It’s OK to Let You Kids Do Laundry

January 18, 2014

in NaBloPoMo, PTA, Santiago High School

lcffI’ve had the honor of working with the Corona Norco School District on the Local Control Accountability Plan (LCAP) steering committee for compliance to the California State Local Control Funding Formula (LCFF) implementation process.

I know, that sounds like a whole lotta mumbo-jumbo, but it has been exciting and fascinating (as long as you try not to get to overwhelmed with the process and information coming at you 1000 MPH) to be on the forefront of some big and much needed changes in how our States education budget is distributed.

To do this, we (especially me) need to have as much knowledge and information as we possibly can so that we can determine how our District will divvy out the funds. So for the past few meetings, and for the meeting to some, we have been inundated with binders full of facts, data and history.

It’s been overwhelming and eye opening all at the same time.

This blog post isn’t really about any of that. I just had to write it so you could see where I got my info on the stuff my blog post is about.

So yesterday this guy came in and presented data on how and where our CNUSD kids end up after High School. His presentation was about a lot of things, providing pathways to our students for areas other than college (technical schools, certification programs…) but also he had a lot of info on why kids drop out of college.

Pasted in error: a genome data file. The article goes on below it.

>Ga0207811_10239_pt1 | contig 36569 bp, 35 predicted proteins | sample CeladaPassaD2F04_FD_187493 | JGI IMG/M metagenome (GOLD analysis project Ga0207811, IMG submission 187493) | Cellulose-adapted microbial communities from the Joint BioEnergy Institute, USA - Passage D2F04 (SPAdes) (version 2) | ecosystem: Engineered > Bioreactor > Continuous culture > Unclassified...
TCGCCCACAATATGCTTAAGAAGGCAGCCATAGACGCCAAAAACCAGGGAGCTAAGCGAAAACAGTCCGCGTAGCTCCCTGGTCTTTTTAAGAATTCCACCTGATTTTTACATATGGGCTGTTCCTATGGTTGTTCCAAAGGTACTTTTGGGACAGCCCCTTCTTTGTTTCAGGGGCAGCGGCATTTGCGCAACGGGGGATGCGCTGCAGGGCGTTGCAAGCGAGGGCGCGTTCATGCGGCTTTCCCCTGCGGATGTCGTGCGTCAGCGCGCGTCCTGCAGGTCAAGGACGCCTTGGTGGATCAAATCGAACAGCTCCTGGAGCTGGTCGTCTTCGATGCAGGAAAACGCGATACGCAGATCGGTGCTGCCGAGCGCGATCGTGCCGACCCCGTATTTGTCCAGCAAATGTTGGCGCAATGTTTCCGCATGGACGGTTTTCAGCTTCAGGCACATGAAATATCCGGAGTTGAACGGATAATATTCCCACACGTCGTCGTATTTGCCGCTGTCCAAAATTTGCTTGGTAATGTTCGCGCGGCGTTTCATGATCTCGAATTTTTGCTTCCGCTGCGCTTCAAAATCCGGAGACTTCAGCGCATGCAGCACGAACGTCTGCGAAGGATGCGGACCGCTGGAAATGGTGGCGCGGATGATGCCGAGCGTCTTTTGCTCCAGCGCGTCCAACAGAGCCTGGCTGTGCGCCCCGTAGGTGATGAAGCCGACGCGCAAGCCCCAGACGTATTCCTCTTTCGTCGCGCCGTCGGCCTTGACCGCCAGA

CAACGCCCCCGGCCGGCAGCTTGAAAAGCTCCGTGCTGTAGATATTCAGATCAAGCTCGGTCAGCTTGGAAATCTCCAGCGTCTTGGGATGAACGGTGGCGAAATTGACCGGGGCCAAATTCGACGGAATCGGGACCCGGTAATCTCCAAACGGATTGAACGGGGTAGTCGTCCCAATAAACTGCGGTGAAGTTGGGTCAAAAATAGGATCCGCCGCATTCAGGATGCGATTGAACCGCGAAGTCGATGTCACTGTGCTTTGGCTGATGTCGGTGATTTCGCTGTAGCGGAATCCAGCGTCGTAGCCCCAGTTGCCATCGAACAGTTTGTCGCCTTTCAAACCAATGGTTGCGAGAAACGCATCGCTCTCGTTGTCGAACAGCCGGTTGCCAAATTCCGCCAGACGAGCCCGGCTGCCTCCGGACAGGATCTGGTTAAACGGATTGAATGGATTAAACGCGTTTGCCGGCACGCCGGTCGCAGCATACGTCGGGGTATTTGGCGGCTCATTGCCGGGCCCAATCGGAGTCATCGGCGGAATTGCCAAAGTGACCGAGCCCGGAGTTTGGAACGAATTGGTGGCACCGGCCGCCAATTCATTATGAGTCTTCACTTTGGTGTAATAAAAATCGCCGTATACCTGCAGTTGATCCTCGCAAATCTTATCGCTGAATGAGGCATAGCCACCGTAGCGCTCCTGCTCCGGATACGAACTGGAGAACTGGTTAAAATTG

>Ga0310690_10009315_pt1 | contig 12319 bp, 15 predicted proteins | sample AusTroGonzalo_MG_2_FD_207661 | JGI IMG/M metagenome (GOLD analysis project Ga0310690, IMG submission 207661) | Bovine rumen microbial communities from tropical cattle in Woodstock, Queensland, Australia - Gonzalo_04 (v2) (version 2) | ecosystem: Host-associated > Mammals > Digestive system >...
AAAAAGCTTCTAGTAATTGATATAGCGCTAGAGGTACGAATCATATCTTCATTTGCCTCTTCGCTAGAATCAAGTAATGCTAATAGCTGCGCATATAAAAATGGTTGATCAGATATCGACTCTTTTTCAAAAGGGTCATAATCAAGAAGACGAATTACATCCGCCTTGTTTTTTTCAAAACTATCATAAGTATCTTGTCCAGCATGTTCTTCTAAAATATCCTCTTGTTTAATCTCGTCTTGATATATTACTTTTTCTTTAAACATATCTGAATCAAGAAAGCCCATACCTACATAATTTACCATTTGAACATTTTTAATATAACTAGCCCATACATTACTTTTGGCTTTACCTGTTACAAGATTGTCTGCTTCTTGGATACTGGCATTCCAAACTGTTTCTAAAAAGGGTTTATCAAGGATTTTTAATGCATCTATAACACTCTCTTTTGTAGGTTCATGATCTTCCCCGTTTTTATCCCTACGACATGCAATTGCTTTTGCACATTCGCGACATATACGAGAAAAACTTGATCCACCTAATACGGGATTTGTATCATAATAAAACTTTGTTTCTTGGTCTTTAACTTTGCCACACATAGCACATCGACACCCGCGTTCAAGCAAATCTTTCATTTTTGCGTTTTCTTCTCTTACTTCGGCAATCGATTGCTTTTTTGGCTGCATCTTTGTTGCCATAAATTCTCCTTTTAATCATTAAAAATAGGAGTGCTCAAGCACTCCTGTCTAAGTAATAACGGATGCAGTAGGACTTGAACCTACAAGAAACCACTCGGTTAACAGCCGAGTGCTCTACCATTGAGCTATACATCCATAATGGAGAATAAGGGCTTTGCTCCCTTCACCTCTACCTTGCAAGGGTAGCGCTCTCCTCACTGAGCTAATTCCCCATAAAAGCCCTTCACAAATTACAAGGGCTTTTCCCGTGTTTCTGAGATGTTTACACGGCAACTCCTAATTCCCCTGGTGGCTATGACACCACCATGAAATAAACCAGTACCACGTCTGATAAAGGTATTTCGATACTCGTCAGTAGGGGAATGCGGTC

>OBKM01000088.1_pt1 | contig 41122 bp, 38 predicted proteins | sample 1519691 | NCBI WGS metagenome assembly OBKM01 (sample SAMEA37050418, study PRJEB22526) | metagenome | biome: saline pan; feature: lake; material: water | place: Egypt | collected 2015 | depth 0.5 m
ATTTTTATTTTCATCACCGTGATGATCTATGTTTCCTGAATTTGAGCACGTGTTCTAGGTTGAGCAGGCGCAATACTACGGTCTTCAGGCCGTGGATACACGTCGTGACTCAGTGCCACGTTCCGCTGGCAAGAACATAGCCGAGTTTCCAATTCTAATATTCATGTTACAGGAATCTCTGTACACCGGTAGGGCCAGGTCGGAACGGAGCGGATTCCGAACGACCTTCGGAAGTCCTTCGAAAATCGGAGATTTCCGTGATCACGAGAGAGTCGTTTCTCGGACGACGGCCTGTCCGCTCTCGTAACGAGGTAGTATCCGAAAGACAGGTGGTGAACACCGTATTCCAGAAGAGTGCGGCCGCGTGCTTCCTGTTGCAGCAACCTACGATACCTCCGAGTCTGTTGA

Wanna know what one of the tops reasons was?

Because we as parents don’t prepare them for life in the real world.

I shit you not.

We make sure our kids get good grades and excel in sports. We do everything we possibly can to make sure they have the best possible options when it comes to college, but we have forgotten to let them make mistakes and do their own laundry. So the kids head off to college and many of them don’t know how to register for a class because we have always done it for them. They don’t know how to grocery shop, sweep the floor or change their sheets. They don’t know how to organize themselves or time manage their classwork. They are completely lost on this big campus with no Mom in sight and they simply can’t do it.

And to make matter worse these kids are normally the overachievers in the bunch. They have never really failed at anything. And they have never really had to try or work hard either, things normally come easy for these kids. So the pressure of not being able to succeed is traumatizing.

This information really floored me.

I guess the moral of the story is to make sure we teach our kids how to grow up and not just get good grades.

They will be better off for it in the long run.

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